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Introduction to HTML Parsing and Rendering in Outlook 2007
Microsoft Office Outlook 2007 uses the HTML parsing and rendering engine from Microsoft Office Word 2007 to display HTML message bodies. The same HTML and cascading style sheets (CSS) support available in Word 2007 is available in Outlook 2007.
source [msdn2.microsoft.com] (Part 1 of 2)
Word 2007 only supports a subset of both HTML and CSS this could limit your HTML emails
If support for web standards in browsers is improving slowly, then support in email clients is moving at a glacial pace. Attempts to document things like CSS support in the major email clients have revealed a depressing state of affairs, but with recent desktop clients like Thunderbird now sitting on solid rendering engines, things have been looking up.
All that changed when Microsoft dropped a lump of coal into every web developer's stocking with the end-of-year release to business customers, and the upcoming consumer release, of Outlook 2007.
Microsoft Breaks HTML Email Rendering in Outlook 2007 [sitepoint.com]
[edited by: tedster at 12:28 am (utc) on Jan. 11, 2007]
Isn't the integration of IE into all aspects of Windows one of the things all the antitrust suits focused on? This is Microsoft pulling back from that level of integration.
And I wouldn't call the code that Word export as HTML. More like a semi-proprietary tag soup from hell.
the code that Word export
Yes, Word exports awful code. However, this news is actually the flip side of that issue. We're talking about how Word RENDERS html and css, no matter how that code was originally created. You can get some idea of the limitations by opening an html file in Word, instead of in your browser. It certainly does have "limitations."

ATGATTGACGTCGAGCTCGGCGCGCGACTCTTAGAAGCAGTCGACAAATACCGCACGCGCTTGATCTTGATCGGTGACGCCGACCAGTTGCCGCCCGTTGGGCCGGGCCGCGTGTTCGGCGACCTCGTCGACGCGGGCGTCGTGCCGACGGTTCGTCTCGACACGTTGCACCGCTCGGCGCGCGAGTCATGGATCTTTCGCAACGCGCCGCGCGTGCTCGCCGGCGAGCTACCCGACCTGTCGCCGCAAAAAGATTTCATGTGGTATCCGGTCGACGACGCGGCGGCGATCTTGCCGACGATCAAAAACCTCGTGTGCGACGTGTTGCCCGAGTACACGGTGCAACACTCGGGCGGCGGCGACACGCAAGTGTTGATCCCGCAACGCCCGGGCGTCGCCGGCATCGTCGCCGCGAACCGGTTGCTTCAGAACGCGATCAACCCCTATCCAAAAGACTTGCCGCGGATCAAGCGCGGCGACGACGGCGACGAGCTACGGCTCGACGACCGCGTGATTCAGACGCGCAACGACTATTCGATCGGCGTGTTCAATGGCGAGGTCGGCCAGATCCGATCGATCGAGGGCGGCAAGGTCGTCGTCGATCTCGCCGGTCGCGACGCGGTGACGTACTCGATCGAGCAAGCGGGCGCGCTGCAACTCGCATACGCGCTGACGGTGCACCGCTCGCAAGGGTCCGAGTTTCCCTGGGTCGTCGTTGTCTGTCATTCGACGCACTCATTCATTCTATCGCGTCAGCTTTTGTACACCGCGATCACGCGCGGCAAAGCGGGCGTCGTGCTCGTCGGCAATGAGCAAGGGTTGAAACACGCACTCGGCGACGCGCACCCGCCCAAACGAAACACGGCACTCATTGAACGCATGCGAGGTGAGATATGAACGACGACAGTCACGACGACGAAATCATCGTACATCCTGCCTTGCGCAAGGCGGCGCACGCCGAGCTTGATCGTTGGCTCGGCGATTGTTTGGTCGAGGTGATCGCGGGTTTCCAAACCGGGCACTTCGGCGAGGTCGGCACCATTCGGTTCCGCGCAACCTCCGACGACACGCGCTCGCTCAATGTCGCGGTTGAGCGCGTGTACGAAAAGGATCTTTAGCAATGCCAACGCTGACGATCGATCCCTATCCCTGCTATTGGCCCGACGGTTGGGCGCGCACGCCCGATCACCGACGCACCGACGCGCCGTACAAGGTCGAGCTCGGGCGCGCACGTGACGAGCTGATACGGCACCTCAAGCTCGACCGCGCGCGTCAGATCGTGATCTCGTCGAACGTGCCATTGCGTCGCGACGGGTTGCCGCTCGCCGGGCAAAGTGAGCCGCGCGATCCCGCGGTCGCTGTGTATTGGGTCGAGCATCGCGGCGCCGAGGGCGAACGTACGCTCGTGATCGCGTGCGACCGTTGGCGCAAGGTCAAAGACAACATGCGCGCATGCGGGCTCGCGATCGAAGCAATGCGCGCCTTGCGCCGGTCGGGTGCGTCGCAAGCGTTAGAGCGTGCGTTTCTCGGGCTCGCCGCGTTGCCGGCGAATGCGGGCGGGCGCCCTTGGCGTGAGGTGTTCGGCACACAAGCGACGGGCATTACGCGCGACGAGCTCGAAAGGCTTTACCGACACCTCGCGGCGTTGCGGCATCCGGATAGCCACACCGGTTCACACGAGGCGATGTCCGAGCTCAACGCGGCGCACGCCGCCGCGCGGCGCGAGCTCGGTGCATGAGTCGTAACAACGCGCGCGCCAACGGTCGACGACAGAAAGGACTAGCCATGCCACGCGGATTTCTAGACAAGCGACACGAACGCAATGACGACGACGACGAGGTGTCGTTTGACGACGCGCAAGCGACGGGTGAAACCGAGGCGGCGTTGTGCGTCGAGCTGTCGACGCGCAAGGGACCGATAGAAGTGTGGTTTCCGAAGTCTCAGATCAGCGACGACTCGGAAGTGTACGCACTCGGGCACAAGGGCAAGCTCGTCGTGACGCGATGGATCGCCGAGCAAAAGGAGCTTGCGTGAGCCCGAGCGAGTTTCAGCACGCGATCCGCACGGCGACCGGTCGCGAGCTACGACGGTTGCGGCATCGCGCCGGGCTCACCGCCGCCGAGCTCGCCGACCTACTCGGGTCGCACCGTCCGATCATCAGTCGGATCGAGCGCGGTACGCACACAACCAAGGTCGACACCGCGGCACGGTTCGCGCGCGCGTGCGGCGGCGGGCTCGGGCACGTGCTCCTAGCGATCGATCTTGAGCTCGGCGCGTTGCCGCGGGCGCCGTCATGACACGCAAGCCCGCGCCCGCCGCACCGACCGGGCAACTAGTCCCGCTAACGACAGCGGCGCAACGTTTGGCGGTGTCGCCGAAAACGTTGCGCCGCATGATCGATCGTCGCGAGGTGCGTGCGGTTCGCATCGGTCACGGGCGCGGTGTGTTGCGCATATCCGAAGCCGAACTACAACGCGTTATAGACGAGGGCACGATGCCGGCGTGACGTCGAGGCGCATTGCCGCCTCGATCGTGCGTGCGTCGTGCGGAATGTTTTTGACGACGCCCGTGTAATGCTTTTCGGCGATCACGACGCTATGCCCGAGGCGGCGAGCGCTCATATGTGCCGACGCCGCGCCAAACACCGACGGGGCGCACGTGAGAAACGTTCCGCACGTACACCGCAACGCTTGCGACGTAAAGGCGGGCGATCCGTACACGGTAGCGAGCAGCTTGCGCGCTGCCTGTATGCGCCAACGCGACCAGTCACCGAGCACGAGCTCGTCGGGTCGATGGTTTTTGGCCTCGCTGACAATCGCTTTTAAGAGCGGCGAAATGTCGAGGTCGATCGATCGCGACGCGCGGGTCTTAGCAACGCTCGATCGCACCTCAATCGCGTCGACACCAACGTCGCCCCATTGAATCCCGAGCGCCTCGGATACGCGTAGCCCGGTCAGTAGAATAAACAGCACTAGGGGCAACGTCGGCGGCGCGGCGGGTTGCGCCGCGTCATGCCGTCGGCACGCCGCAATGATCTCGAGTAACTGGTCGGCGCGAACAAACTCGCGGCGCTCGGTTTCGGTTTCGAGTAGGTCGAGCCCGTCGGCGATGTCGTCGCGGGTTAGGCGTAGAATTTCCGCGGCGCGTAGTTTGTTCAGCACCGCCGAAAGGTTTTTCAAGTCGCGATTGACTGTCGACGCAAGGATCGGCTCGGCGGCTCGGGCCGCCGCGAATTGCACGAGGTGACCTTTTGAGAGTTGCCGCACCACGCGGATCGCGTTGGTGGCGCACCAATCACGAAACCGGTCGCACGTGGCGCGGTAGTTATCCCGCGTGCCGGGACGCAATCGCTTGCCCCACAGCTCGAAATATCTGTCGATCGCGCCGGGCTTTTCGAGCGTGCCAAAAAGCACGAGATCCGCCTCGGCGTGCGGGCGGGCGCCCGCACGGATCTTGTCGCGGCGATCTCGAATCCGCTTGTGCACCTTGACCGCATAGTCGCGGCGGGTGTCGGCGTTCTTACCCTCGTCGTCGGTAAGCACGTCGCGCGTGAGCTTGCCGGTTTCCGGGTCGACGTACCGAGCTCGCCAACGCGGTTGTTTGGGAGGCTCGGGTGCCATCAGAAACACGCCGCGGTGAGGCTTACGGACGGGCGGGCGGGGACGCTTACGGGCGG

I sometime ask non-technical clients to open a web page that they want to edit in Word, and make the changes they want in that doc -- with "track changes" turned on to highlight for me where their edits are. So I have been up close and personal with the way that the Word rendering engine can mangle valid and relatively simple html+css.
This news makes me very happy that I've kept most clients away from html emails.
...assumably it does better job of rendering is own output?
Sure, but it's word 2007, which has a spankin' new engine and native document format. It's going to create nightmares of compatibility issues for that vast bulk of individuals and companies that are going to take years to take up Vista and the new Office.
Look at it as another selling point to start pushing your clients away from Outlook.
I still use MS for an OS, on some computers, but I have zero sympathy left for anyone who has anything web-facing that comes out of Redmond. There's no excuse for it at any level, from the home user to Enterprise levels there are far superior, and usually cheaper, alternatives.
I sometime ask non-technical clients to open a web page that they want to edit in Word, and make the changes they want in that doc -- with "track changes" turned on to highlight for me where their edits are.